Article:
As we have mentioned, the County enforces a restriction that prohibits all jets from using Lantana Airport. And as we have also mentioned, ANCA doesn't apply to restrictions that were in effect before late 1990. See 49 U.S.C. § 47524(c), (d); Airport Compliance Manual § 13.14(b). So it matters when Lantana Airport's jet restriction took effect. For that reason, we set out in detail the restriction's trajectory and flight path.
The jet restriction began in June 1973, when the Board of County Commissioners passed a regulation providing that: “All jet aircraft in addition to all aircraft weighing in excess of 12,500 pounds engaged in aircraft cargo operations, shall be prohibited from parking, landing, or taking off from the Lantana Airport.” The regulation was intended to “limit planes with excess noise from utilizing the airport.” Because “written confirmation of verbal approval” from the FAA “had not been yet received,” the Board set a July 1, 1973 effective date for the regulation to “allow sufficient time for this written response.” Before the regulation became effective, the FAA's Miami Airports District Office told the County in writing that the FAA had “no objections to the proposed operational regulation,” though the Office did not explain why it had none. In November 1973, the Board revised the regulation to read: “All jet aircraft prohibited and all aircraft weighing in excess of 12,500 pounds engaged in aircraft cargo operations prohibited.”
In 1988 the Board adopted an ordinance “promulgating airport regulations,” which it housed in Appendix B of the County's Code of Laws and Ordinances. The ordinance explicitly “supercedes (sic) and repeals all airport regulations adopted on or before October 27, 1987.” The ordinance did not contain a Lantana Airport jet restriction like the one in the 1973 regulation.3 The ordinance did contain, in a section called “Aircraft operation rules,” a provision authorizing the County airport director to “restrict any flight or other operations at the airport ․ for any justifiable reason.” The stated purpose of the ordinance was to “provide for the safety of life and property on airports,” to protect “public and private property within airport boundaries,” and to “promote the general welfare.”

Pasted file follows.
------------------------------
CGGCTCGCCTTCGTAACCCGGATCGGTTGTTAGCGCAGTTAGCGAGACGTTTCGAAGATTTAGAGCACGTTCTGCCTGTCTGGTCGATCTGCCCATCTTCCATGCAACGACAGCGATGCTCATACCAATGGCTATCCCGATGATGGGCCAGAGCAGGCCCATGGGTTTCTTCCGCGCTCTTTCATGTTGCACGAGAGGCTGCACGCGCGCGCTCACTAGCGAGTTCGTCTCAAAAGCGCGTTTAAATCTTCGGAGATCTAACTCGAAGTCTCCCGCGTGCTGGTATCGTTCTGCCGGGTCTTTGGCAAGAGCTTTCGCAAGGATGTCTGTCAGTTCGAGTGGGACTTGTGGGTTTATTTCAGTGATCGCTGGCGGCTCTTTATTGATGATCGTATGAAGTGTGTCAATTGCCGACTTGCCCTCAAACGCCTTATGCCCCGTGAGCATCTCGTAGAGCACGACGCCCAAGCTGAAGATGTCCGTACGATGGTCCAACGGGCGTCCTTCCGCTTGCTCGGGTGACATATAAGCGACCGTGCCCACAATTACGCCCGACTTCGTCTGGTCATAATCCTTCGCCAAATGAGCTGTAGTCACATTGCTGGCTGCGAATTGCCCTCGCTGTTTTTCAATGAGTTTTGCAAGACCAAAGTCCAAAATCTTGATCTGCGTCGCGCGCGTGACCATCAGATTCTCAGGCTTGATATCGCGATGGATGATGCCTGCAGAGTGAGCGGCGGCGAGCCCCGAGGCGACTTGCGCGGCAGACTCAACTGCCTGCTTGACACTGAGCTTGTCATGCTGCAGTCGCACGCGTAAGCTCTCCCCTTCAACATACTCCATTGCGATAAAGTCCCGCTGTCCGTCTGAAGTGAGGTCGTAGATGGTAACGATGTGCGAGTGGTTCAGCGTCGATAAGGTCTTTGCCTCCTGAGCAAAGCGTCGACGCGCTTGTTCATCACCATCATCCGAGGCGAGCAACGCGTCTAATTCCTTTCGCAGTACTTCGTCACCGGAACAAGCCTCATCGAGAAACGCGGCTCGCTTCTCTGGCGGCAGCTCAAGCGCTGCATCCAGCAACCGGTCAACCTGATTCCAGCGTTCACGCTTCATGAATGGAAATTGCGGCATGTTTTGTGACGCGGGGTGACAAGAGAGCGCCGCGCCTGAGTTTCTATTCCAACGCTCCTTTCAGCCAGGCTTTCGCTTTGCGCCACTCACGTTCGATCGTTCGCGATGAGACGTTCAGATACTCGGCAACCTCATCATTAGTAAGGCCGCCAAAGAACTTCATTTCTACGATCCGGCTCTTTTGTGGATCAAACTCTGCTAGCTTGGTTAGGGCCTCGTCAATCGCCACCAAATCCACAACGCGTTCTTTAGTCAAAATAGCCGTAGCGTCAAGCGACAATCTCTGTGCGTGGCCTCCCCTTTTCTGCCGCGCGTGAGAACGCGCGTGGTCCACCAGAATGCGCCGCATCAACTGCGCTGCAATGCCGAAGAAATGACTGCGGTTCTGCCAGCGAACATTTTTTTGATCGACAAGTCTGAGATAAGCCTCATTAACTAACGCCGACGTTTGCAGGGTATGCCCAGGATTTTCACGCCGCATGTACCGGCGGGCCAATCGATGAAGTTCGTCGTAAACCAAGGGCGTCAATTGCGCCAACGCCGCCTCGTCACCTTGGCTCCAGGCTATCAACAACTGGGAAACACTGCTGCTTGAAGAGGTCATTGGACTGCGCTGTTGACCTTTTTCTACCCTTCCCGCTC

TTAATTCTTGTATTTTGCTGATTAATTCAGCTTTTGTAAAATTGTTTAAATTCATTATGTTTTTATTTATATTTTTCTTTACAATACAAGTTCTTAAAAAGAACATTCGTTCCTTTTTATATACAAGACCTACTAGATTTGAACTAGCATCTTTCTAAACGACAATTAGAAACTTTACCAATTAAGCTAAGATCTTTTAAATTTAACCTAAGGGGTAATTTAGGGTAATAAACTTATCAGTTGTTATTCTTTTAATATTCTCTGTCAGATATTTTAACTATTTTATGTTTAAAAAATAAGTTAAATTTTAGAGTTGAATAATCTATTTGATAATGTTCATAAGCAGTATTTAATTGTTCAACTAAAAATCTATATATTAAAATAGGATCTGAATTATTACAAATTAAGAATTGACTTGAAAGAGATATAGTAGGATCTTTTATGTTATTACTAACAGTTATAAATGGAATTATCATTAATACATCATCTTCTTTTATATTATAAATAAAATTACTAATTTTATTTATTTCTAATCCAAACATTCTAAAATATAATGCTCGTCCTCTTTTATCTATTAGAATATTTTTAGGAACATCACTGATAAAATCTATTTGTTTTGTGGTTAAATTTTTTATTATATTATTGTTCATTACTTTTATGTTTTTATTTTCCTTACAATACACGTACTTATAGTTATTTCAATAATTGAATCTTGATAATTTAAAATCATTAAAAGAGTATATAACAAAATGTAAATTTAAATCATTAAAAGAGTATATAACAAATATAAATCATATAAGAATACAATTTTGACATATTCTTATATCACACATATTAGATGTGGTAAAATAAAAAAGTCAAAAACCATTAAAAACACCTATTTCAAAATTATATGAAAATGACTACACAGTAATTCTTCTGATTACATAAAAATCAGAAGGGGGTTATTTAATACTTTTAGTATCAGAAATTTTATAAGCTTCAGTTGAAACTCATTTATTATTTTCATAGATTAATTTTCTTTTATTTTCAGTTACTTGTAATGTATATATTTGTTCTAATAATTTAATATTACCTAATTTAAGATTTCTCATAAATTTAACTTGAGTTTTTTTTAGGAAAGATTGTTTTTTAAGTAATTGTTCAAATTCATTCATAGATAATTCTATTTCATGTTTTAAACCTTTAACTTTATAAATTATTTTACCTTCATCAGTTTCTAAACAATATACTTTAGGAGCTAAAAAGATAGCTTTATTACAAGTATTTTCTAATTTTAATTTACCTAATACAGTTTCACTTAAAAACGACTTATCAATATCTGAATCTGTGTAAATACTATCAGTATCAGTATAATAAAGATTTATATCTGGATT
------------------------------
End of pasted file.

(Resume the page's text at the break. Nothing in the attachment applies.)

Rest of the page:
In 1991 the County entered an “interlocal governmental agreement” with the City of Atlantis, which borders the airport. Under a heading called “Lantana Airport Use Restrictions,” the agreement provided: “Restricted aircraft will be: pure turbo jet aircraft and aircraft in excess of 12,500 pounds engaging in air cargo operations.” The agreement “recognized that the restrictions ․ are simply guidelines” but noted that if they “cannot be enforced by the County due to FAA regulations, the County ․ agrees to take reasonable steps to attempt to make [them] mandatory.” The preamble of the agreement explained that the County had determined it was in “the best interests of the public health, safety and welfare” — including for “residents living near the Airport” like the people in Atlantis — to have set procedures at the Lantana Airport and a master plan for its “future growth and safety.” It noted that the County had developed “certain procedures” after study and public comment and with the input of a citizens’ group.
In 1992 the County's Director of Airports invoked his authority under the 1988 ordinance's aircraft operation rules to issue this directive: “Jet aircraft, of any type and weight classification are prohibited from operating (departing and arriving) at Palm Beach County Park Airport – Lantana.” According to the County's brief to us, the directive was prompted by a jet landing at the Lantana Airport.
In 1998 the Board passed a resolution “adopting airport rules and regulations.” The resolution noted that “certain rules and regulations exist which govern ․ airports located in Palm Beach County” and that the Board had “determined that it is necessary to repeal the existing rules and regulations and adopt” others. The resolution explicitly provided:
The Rules and Regulations, as adopted by prior Resolutions and codified in the Code of Laws and Ordinances relating to Palm Beach County Government at Appendix B, as may be amended, and all other Resolutions, or parts thereof in conflict with the provisions of this Resolution, are hereby repealed to the extent of such conflict. This Resolution supersedes and repeals all Airport Rules and Regulations adopted before [February 24, 1998].